Waterboarding and the Ethics of Expediency

By John F. Harriman

Waterboarding keeps popping up in the news. The CIA has announced that three terrorist suspects have been subjected to waterboarding since 9/11, though the current director questions its legality. The director of intelligence and the White House assert that waterboarding may be used in the future. The attorney general refuses to discuss it. The vice president says that waterboarding has saved thousands of lives. What are we to think?

Suppose that you hold a captive who you are sure has information about a bombing plot. You must get that information out of him (or her?) to prevent an act of terrorism. Do you waterboard? Suppose that you also hold his wife captive. She is ignorant and innocent. Do you waterboard her before his eyes to force him to confess? Suppose you also hold their five children. Do you kill them, beginning with the eldest, to get him to confess? Remember, you are responsible for saving thousands, if not millions of lives.

I call this “the ethics of expediency.” Are you 100% certain that the captive has the information you need? Suppose that by the strength of Allah (assuming, as is likely, that the captive is Muslim) he holds out. Suppose that the information he has is no longer relevant, because the terrorists have changed their plans. But you have started down the slippery slope to—what? I am old enough to remember the horror of Nazi Germany in the 1930s, and we didn’t know half of it until the 1940s after WWII.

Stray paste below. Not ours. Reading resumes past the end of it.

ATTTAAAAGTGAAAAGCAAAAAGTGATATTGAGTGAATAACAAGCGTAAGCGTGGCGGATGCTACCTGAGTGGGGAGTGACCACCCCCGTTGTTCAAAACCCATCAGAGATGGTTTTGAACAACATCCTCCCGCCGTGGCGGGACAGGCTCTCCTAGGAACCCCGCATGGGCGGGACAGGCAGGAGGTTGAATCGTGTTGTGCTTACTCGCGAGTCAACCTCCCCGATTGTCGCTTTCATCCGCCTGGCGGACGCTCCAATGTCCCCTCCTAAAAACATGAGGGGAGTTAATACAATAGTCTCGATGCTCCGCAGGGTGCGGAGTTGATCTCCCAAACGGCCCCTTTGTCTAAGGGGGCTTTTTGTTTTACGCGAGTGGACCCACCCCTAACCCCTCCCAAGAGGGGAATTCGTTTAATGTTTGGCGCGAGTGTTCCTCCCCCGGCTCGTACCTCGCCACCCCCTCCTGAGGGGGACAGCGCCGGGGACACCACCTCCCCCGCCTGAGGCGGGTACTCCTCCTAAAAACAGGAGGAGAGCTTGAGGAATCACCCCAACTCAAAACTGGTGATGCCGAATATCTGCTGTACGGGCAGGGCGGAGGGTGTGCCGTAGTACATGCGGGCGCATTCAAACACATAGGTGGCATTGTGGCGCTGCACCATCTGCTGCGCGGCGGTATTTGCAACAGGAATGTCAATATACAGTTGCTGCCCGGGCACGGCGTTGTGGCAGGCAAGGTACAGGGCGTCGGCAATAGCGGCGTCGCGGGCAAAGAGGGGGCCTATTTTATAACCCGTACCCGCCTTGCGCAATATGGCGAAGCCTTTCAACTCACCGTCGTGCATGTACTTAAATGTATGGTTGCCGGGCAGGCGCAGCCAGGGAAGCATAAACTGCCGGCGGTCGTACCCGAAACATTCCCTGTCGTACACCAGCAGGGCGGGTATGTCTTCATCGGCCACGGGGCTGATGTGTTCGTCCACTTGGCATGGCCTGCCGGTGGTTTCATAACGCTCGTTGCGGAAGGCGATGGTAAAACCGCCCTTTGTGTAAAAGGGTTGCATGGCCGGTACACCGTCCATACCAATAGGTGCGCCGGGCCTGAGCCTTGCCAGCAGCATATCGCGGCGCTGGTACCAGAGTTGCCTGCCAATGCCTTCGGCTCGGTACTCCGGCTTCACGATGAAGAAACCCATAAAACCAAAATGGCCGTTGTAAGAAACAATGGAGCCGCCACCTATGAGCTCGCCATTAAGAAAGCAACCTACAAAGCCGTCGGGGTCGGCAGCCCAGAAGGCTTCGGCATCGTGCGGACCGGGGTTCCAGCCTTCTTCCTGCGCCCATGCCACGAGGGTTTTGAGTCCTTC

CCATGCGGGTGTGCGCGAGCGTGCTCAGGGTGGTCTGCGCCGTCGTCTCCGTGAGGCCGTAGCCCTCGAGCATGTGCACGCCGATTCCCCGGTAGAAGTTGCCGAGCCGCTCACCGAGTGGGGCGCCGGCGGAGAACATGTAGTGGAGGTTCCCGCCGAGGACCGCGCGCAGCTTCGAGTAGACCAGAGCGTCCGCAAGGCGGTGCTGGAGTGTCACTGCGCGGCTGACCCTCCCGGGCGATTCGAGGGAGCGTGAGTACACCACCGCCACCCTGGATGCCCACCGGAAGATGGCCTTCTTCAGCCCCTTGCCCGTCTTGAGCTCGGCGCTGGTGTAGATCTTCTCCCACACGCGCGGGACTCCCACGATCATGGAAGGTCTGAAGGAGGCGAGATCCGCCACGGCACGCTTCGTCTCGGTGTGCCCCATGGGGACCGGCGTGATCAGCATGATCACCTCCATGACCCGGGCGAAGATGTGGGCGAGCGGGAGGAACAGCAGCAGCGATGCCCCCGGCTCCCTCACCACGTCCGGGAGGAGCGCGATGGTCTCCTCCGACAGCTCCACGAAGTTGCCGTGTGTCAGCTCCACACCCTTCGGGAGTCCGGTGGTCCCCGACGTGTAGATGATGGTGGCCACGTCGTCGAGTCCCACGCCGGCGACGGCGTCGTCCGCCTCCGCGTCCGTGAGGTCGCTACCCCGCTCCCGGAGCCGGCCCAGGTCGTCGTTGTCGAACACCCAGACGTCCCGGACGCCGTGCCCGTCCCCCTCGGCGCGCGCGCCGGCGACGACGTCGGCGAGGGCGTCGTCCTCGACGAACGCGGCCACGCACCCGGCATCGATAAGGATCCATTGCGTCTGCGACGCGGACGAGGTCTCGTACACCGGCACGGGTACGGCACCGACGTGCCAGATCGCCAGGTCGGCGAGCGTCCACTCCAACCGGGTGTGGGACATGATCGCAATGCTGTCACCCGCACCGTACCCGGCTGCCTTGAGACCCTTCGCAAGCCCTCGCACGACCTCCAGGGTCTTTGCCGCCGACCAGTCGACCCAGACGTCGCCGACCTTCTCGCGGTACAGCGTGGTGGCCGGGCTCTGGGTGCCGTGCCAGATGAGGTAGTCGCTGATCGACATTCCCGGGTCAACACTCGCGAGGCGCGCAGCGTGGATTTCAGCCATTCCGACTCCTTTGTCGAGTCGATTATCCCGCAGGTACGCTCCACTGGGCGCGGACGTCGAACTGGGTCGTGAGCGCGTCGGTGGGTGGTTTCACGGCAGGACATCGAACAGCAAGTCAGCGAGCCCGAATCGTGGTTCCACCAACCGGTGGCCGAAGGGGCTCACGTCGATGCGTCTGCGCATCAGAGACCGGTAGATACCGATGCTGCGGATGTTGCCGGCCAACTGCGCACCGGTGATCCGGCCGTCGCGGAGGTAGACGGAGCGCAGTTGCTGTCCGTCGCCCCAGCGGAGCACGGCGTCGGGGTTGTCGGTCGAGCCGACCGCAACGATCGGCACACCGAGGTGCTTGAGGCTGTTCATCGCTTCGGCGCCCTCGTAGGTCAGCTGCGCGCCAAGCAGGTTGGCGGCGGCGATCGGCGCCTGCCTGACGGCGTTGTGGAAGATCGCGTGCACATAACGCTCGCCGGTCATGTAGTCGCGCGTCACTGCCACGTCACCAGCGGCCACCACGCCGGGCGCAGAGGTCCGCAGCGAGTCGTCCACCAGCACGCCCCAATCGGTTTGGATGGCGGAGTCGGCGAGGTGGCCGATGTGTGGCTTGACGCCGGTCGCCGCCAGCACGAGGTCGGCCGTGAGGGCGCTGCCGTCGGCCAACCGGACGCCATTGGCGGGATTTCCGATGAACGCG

The Geneva Convention (1950) is perfectly clear. “No physical or mental torture, nor any other form of coercion, may be inflicted on prisoners of war to secure from them information of any kind whatever. Prisoners of war who refuse to answer may not be threatened, insulted, or exposed to any unpleasant or disadvantageous treatment of any kind.”

You’ve probably heard the hypothesis that captured terrorists are not technically prisoners of war. More expedient equivocation. The U.S. holds them. The U.S. is responsible for them.

“We hold these truths to be self-evident.” What are these truths? Our inherent (“God-given”) human rights—yours, mine, and the terrorists’. This is the fundamental principle of ethics.

Granted, ethics is a complex, difficult subject, especially in our pluralist society where we come from all points of the compass. But we do have dialogue and we can reach ethical consensus. Witness hospital ethics committees that must face questions of life and death. Witness professional associations that set ethical standards beyond what the law requires. Witness the Geneva Conventions, which are the consensus of many nations.

Christians (I am one), with their Judaeo-Christian heritage of the Ten Commandments and centuries of ethical pondering and dialogue (and debate and transgressions), should be speaking—no, shouting out. I’m listening for the voices of the churches.

Will our government follow the Geneva Convention, or practice the ethics of expediency? Ultimately it is up to the citizenry. That’s us.

– John F. Harriman, PhD, lives in Bellingham, Washington; he contributed this article to PalestineChronicle.com

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